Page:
Jeff Bezos should go home tell Washington Post what is his impression about India,” Chauthaiwale told Reuters. “The Washington Post editorial policy is highly biased and agenda driven.”

What astonishes me about these knee-jerk attempts at brow-beating is this: What do they think a win is, in such a situation? ‘See, we ticked him/her off’ — is that it? Does that suffice? Because surely anyone with even half a brain can see that such muscle-flexing never ends well, not when applied against those over whom you have no coercive state instruments to use. I mean, what exactly are you going to do to the Washington Post next — cancel your subscription? Reminds me of the Mark Twain quote: Never pick a fight with a fellow who buys ink by the gallon and paper by the ton.

I’ll leave these thoughts here for now, and come back later in the evening to add a list of links worth reading. (Oh, and you add your links, too).

PostScript: A couple of hours after I’d written of the various comments made about Jeff Bezos, comes this response:

The promise to create one million new jobs over the next five years comes at a time when unemployment in the country has risen to decades-long highs. A CMIE report put unemployment at 7.7% in December 2019; alarmingly, the sharpest uptick is seen in rural unemployment. The Economic and Political Weekly had in December done a deep dive into India’s unemployment situation, which is worth a careful read. And Livemint reports that a government battling a crippling cash crunch is likely to create 16 lakh fewer jobs in 2020. The growing distress is manifest in scenes such as this:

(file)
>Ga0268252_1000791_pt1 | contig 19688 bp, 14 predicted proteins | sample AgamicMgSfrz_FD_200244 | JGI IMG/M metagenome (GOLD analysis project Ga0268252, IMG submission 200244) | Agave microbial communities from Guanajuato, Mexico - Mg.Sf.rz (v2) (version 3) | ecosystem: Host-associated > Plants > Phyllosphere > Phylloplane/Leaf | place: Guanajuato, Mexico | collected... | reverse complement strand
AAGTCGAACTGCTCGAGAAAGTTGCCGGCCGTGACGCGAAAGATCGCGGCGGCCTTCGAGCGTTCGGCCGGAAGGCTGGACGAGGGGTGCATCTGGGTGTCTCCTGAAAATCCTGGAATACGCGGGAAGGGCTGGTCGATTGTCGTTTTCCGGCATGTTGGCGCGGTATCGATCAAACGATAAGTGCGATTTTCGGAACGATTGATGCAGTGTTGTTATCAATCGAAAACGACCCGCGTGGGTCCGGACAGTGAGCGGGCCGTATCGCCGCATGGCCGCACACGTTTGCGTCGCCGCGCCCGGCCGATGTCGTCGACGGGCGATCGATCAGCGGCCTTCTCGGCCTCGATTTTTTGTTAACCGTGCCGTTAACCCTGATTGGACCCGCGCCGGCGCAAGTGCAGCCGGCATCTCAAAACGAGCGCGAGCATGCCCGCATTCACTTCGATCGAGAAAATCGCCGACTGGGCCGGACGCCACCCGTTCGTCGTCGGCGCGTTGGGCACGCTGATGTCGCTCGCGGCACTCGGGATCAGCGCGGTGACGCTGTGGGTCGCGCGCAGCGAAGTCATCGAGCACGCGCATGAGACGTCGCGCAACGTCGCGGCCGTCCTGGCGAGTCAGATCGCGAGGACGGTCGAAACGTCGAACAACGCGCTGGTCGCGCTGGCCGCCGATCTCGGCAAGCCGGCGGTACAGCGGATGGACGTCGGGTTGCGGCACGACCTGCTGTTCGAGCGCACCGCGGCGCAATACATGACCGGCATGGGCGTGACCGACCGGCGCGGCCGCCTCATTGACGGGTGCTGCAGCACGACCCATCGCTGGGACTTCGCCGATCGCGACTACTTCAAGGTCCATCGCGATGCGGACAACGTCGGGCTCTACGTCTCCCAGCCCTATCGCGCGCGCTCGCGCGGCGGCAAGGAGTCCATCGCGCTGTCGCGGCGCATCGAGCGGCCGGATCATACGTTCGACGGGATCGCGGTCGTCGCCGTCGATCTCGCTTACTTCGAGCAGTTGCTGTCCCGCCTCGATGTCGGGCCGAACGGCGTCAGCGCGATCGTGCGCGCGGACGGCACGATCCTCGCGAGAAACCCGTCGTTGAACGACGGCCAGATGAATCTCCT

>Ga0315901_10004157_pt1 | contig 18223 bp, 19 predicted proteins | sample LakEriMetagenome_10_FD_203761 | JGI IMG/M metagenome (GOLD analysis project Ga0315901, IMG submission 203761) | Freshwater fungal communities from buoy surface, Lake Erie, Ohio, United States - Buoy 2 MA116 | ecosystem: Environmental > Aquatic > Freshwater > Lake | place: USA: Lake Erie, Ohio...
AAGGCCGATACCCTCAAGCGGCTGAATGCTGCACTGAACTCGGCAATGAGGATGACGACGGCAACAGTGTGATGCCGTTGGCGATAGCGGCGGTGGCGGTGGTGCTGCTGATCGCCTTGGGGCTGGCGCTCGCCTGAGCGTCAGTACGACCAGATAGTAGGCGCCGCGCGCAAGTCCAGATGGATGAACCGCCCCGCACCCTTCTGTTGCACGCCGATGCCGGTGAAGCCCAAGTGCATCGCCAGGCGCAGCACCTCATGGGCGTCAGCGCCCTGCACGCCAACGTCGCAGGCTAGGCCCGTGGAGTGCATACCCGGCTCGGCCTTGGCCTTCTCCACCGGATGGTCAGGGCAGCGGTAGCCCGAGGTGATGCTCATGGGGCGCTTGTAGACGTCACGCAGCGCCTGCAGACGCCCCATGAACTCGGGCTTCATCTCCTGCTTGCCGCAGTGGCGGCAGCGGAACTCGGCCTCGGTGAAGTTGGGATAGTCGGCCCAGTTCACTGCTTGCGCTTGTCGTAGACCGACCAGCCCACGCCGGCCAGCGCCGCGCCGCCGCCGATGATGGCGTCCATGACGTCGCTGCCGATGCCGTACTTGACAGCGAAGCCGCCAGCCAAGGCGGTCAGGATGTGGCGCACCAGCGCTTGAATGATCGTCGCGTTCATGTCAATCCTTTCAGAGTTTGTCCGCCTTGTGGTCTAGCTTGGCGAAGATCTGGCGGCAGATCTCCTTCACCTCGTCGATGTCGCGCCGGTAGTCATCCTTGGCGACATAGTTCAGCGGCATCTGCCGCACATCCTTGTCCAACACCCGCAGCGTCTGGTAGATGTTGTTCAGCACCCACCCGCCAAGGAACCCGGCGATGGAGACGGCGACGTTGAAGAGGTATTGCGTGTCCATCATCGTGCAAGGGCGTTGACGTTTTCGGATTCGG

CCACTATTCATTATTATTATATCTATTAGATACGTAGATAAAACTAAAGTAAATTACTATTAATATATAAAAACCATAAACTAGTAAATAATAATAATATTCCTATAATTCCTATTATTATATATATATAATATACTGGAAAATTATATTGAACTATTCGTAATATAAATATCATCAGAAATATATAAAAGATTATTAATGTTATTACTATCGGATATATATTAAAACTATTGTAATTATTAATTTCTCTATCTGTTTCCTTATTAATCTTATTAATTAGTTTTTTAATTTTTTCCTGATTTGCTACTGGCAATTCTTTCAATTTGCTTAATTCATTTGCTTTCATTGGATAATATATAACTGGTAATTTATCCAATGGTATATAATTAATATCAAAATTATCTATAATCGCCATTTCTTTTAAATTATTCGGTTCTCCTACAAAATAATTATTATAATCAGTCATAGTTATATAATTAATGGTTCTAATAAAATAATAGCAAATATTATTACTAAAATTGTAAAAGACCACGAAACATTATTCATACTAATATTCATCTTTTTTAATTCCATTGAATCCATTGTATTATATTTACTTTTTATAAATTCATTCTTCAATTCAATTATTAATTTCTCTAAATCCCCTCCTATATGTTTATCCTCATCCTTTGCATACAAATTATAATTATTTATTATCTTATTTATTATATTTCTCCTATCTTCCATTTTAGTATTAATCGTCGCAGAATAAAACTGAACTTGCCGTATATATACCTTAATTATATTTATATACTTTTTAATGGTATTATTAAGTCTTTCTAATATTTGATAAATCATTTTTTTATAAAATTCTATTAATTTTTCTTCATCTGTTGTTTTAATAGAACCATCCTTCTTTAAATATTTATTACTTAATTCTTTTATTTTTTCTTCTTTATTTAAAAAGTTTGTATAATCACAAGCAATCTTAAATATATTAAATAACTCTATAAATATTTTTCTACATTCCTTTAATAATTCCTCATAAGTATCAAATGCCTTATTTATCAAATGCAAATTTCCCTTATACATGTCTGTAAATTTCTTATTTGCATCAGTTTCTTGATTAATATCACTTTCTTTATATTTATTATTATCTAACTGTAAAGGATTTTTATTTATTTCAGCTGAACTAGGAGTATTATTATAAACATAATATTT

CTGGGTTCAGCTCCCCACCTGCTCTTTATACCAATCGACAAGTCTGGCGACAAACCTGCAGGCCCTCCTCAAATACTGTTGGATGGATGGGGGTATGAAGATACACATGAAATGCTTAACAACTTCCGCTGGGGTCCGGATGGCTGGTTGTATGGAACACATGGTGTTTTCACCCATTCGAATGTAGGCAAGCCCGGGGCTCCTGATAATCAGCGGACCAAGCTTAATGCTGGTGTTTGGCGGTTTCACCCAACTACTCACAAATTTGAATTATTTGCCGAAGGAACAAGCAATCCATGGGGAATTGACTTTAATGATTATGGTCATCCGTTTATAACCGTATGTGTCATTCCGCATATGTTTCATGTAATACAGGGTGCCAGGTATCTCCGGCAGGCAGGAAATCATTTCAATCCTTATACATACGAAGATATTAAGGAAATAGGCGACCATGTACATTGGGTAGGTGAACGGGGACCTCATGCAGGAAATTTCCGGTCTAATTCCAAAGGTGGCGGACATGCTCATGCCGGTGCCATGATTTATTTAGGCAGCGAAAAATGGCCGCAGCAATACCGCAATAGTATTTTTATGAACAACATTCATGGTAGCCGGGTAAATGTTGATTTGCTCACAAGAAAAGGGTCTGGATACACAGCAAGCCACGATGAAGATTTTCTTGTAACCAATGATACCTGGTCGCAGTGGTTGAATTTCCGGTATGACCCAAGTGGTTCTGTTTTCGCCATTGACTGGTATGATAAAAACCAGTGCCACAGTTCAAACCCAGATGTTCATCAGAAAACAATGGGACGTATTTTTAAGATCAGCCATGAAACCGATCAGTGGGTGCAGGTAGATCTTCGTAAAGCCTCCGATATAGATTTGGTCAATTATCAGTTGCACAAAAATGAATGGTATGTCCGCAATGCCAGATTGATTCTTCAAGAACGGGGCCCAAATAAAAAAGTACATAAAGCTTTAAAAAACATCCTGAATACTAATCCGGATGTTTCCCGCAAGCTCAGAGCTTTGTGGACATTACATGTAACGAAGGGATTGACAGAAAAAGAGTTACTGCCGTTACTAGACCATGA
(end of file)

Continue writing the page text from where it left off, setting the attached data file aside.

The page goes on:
And against all of this, what the government choses to do is pick a fight with someone who holds out the promise of job creation, rather than sitting down with him to work out ways in which the process — assuming there is serious intent behind the announcement — can be speeded up. Ironically, this, at around the same time:

This whole thing reminds me of the Mark Twain quote: “Never pick a fight with a man who buys ink by the gallon and paper by the ton.”

Reading List:

  • Adding to the chorus of universal condemnation, Nature magazine has an essay calling on the government to stop the violence in India’s universities and colleges. The bit that stands out: “Many of the government’s supporters are upset that university students, academics and scientists are also opposing the new law. But they must know that freedom of expression is core to a university’s mission; that the ability of citizens to protest peacefully against government policies is a right, not a privilege; and that the state should provide protection for such dissent. Without it, no opposition would be able to present its case to the public — as members of the current government and its supporters did in the years they were out of power.”
  • The Davinder Singh saga continues to throw up questions — as in this piece examining the 2017 encounter on the basis of which he was awarded the President’s Medal.